(In spite of many outsiders' view that Microsoft coordinates its attacks on markets across its different business units, at least up until now, that hasn't been how things work. Managers of different business units at the company often had no idea what other units were doing -- except at the highest level.)
Parasnis, Shewchuck, members of the Red Dog operating system and developer platform teams started meeting on a fairly regular basis.
"The idea is every senior leader now knows what is going on in the other (parts of the Azure) world," Parasnis said. The participants discuss things like "Does a developer have to sign up three times, or can they get a single ID to work across all of the platforms?" Parasnis explained.
At the same time, members of different parts of the Azure platform also are working one-on-one with their colleagues to address particular problems.
"Our engineering efforts are fully aligned with Red Dog now," said Shewchuck. "We expect them (Red Dog) to be available with a fully integrated developer experience" upon which CSD and its customers can count when working with .Net Services, SQL Data Services and other components.
Lessons learned (in real time)
In spite of the growing Microsoft cross-divisional ties, Shewchuck emphasized that Azure isn't going to be a closed cloud environment.
"This isn't going to be a set of Microsoft-only services. It's not a closed environment," Shewchuck said. Java, PHP and Ruby developers will be supported from "the get-go," he said.
(I'm hearing rumblings that Microsoft might use its Mix '09 conference to tout how the Azure development environment will work with non-Microsoft tools. Stay tuned....)
In addition to the importance of being open to non-.Net-focused developers, what else is Azure teaching Microsoft?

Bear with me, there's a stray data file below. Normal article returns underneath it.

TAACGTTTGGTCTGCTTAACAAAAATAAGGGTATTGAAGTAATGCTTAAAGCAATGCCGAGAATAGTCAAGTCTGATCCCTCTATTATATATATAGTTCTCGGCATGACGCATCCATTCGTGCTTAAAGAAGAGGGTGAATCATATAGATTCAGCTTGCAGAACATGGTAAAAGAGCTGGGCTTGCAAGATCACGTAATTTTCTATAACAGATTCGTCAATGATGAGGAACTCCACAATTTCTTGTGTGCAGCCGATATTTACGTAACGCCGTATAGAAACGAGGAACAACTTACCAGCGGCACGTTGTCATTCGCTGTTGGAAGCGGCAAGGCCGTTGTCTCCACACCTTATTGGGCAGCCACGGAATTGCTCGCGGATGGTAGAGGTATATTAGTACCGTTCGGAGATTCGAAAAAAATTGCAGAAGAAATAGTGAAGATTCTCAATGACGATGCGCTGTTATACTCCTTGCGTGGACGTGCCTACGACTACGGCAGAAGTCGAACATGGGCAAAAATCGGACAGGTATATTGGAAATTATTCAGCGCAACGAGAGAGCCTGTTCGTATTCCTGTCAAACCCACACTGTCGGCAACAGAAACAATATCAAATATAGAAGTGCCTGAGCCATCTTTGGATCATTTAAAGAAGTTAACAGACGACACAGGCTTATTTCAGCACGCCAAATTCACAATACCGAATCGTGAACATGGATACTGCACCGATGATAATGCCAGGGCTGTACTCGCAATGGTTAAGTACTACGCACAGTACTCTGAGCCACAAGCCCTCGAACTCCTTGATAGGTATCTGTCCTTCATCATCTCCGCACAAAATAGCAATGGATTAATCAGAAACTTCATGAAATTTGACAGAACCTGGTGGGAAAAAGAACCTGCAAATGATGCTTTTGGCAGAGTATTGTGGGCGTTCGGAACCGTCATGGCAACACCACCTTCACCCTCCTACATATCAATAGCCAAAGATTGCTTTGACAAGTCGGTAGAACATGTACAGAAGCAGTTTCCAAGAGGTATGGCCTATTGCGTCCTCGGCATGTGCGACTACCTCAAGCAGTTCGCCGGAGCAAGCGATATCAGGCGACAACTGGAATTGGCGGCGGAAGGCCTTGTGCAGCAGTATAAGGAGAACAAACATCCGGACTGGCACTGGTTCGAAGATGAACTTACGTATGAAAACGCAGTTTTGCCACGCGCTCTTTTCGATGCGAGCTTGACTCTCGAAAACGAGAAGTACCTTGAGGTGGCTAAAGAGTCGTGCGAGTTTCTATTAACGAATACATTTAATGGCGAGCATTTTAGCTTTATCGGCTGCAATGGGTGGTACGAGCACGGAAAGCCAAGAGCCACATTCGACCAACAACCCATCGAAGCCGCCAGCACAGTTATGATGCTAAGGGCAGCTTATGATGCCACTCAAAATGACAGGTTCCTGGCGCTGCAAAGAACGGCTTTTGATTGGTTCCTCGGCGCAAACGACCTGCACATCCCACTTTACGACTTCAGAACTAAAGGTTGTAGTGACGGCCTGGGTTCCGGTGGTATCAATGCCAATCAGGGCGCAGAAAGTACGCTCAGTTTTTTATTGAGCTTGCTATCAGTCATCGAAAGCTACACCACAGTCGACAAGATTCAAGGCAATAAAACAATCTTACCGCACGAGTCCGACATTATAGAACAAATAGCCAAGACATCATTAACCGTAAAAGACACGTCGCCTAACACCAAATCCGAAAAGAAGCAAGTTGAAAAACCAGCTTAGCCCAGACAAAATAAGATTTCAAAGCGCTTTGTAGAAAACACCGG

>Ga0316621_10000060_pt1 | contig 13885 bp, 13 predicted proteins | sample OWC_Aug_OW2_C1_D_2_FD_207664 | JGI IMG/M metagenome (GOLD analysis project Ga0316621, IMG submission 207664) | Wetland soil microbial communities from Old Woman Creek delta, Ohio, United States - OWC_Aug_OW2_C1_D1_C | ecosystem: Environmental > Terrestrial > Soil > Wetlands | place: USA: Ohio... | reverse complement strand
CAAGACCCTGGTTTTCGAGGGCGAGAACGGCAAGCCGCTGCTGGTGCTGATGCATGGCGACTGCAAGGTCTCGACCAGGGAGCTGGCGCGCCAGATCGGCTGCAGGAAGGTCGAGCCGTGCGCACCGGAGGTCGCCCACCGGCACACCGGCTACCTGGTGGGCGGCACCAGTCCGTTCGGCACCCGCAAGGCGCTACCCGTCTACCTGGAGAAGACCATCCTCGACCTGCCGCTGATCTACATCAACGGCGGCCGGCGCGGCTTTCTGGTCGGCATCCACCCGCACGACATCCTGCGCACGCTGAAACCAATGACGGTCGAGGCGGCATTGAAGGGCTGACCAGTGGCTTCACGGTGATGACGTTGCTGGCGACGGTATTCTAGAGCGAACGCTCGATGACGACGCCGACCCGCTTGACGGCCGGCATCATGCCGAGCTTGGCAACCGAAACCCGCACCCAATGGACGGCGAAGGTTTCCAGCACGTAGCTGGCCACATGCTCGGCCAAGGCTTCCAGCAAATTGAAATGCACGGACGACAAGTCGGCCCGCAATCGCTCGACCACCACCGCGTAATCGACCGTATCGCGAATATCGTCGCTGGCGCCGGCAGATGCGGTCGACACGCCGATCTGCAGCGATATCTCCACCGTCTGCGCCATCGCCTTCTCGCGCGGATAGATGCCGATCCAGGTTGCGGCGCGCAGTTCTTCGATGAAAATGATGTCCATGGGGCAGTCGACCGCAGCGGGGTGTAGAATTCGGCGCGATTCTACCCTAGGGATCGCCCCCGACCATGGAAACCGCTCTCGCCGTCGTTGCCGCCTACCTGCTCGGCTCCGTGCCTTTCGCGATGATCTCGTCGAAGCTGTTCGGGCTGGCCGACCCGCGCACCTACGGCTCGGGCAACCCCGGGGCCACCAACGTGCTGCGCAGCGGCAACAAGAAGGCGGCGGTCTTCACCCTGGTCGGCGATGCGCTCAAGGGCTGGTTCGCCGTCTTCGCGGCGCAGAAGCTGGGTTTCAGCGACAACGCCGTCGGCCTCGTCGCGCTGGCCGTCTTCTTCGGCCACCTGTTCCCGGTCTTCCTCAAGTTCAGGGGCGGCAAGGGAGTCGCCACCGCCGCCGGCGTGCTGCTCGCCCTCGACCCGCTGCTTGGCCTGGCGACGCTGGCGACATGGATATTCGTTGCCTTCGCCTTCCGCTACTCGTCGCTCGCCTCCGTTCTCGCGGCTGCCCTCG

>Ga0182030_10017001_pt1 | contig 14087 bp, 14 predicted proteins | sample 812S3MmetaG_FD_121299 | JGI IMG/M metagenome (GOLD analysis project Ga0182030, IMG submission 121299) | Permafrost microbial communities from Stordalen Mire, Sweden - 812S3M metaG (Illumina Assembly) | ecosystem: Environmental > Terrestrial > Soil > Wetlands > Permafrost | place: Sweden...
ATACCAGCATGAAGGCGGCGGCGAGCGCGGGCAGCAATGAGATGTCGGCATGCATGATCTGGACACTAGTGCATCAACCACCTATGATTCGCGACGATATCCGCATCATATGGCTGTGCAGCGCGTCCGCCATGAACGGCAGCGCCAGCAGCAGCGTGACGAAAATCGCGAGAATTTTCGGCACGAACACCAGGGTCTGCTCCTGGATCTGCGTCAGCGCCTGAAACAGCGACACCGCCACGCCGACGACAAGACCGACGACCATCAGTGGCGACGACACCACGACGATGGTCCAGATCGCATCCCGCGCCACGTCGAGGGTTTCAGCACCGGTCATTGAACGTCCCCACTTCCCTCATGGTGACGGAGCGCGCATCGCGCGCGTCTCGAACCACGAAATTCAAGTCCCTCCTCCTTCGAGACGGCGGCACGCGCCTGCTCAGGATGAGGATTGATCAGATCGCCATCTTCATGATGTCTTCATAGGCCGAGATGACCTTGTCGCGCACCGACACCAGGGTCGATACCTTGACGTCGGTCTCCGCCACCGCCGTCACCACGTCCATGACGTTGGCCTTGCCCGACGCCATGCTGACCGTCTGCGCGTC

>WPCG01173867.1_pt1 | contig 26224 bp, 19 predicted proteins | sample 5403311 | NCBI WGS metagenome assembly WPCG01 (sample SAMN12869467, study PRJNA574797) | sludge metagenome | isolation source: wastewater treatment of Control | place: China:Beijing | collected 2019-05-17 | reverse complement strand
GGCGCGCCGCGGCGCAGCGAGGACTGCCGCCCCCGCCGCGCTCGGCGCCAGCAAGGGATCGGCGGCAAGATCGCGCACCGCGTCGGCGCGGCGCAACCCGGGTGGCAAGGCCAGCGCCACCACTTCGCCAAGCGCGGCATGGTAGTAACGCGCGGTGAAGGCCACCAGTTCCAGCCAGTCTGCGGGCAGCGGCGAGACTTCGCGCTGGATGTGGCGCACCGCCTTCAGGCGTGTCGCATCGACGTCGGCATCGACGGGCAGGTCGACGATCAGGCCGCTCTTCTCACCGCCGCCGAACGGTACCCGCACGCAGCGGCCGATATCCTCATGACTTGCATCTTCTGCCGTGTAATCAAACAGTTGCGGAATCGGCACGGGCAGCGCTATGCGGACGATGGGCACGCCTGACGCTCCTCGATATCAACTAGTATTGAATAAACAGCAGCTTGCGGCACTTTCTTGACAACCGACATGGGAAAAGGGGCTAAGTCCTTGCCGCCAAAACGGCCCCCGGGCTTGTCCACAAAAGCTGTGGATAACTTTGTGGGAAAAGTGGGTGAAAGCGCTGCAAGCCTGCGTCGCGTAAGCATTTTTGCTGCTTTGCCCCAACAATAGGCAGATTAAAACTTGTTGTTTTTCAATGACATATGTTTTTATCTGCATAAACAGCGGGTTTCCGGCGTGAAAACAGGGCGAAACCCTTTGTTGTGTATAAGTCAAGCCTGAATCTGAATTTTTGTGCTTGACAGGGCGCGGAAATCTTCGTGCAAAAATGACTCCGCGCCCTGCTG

"Feedback is now immediate," Shewchuck said. By last October, the BizTalk services team had issued 13 mini-releases of the main piece of the .Net Services platform over the past two years, he said.
"In essence, our monthly builds were going out to the community," Shewchuck said. Originally, that idea "was viewed with a lot of skepticism inside STB (Microsoft's Server and Tools Business)," he said. "Many people viewed a project operating like that as a toy." But they're coming around, he said.
Another learning -- one which the Red Dog team also absorbed -- the wheel doesn't need to keep being reinvented.
".Net Services was built by many different organizations," Shewchuck said. "We didn't build everything from the ground up." The Federated ID/Geneva teams, the virtualization folks, the messaging team all contributed pieces, he said.
"We had to grow this new muscle, our own rapid development structure," he said. "We needed to change our testing techniques. And we needed to learn about running services at scale."
Parasnis agreed. "It's not about taking the classical approach to building a platform. We needed to be iterative and change the platform as you get the feedback. It was a fundamental skill set we needed to acquire."
(My Red Dog series ends tomorrow. No more hints on what's up next. You'll just have to come back.)